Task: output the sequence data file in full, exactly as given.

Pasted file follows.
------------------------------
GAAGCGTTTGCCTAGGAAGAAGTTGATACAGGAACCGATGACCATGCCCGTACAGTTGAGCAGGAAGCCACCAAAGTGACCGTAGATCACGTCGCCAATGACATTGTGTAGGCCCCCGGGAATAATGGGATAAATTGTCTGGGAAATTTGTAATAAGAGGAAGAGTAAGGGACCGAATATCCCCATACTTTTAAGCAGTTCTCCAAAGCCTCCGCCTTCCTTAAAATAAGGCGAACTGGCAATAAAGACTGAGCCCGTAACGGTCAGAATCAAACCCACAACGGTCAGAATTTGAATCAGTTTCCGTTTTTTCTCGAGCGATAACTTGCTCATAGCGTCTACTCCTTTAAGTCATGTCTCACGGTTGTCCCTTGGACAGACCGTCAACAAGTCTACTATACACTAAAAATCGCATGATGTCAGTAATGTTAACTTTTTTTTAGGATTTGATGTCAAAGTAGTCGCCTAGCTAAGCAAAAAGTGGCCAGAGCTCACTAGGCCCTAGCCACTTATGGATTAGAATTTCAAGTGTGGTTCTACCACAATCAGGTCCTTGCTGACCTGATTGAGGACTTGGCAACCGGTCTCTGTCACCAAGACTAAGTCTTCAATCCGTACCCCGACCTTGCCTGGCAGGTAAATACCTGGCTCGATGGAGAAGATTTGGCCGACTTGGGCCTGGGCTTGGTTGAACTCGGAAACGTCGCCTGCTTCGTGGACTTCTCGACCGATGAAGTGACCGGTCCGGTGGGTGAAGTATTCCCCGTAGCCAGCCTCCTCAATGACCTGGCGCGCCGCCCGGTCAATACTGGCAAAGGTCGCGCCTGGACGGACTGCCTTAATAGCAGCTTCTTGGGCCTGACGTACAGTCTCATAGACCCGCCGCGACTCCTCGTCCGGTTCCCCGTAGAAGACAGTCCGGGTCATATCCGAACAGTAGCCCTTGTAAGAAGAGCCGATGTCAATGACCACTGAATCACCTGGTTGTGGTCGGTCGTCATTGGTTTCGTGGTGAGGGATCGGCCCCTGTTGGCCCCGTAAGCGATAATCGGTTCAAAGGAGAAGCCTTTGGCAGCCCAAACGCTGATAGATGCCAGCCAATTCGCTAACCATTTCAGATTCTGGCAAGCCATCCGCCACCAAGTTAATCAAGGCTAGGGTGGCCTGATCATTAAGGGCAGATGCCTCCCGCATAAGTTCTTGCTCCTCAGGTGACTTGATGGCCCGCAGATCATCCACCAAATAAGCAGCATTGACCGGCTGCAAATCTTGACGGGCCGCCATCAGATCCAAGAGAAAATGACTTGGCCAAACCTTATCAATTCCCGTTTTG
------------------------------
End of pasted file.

GAAGCGTTTGCCTAGGAAGAAGTTGATACAGGAACCGATGACCATGCCCGTACAGTTGAGCAGGAAGCCACCAAAGTGACCGTAGATCACGTCGCCAATGACATTGTGTAGGCCCCCGGGAATAATGGGATAAATTGTCTGGGAAATTTGTAATAAGAGGAAGAGTAAGGGACCGAATATCCCCATACTTTTAAGCAGTTCTCCAAAGCCTCCGCCTTCCTTAAAATAAGGCGAACTGGCAATAAAGACTGAGCCCGTAACGGTCAGAATCAAACCCACAACGGTCAGAATTTGAATCAGTTTCCGTTTTTTCTCGAGCGATAACTTGCTCATAGCGTCTACTCCTTTAAGTCATGTCTCACGGTTGTCCCTTGGACAGACCGTCAACAAGTCTACTATACACTAAAAATCGCATGATGTCAGTAATGTTAACTTTTTTTTAGGATTTGATGTCAAAGTAGTCGCCTAGCTAAGCAAAAAGTGGCCAGAGCTCACTAGGCCCTAGCCACTTATGGATTAGAATTTCAAGTGTGGTTCTACCACAATCAGGTCCTTGCTGACCTGATTGAGGACTTGGCAACCGGTCTCTGTCACCAAGACTAAGTCTTCAATCCGTACCCCGACCTTGCCTGGCAGGTAAATACCTGGCTCGATGGAGAAGATTTGGCCGACTTGGGCCTGGGCTTGGTTGAACTCGGAAACGTCGCCTGCTTCGTGGACTTCTCGACCGATGAAGTGACCGGTCCGGTGGGTGAAGTATTCCCCGTAGCCAGCCTCCTCAATGACCTGGCGCGCCGCCCGGTCAATACTGGCAAAGGTCGCGCCTGGACGGACTGCCTTAATAGCAGCTTCTTGGGCCTGACGTACAGTCTCATAGACCCGCCGCGACTCCTCGTCCGGTTCCCCGTAGAAGACAGTCCGGGTCATATCCGAACAGTAGCCCTTGTAAGAAGAGCCGATGTCAATGACCACTGAATCACCTGGTTGTGGTCGGTCGTCATTGGTTTCGTGGTGAGGGATCGGCCCCTGTTGGCCCCGTAAGCGATAATCGGTTCAAAGGAGAAGCCTTTGGCAGCCCAAACGCTGATAGATGCCAGCCAATTCGCTAACCATTTCAGATTCTGGCAAGCCATCCGCCACCAAGTTAATCAAGGCTAGGGTGGCCTGATCATTAAGGGCAGATGCCTCCCGCATAAGTTCTTGCTCCTCAGGTGACTTGATGGCCCGCAGATCATCCACCAAATAAGCAGCATTGACCGGCTGCAAATCTTGACGGGCCGCCATCAGATCCAAGAGAAAATGACTTGGCCAAACCTTATCAATTCCCGTTTTG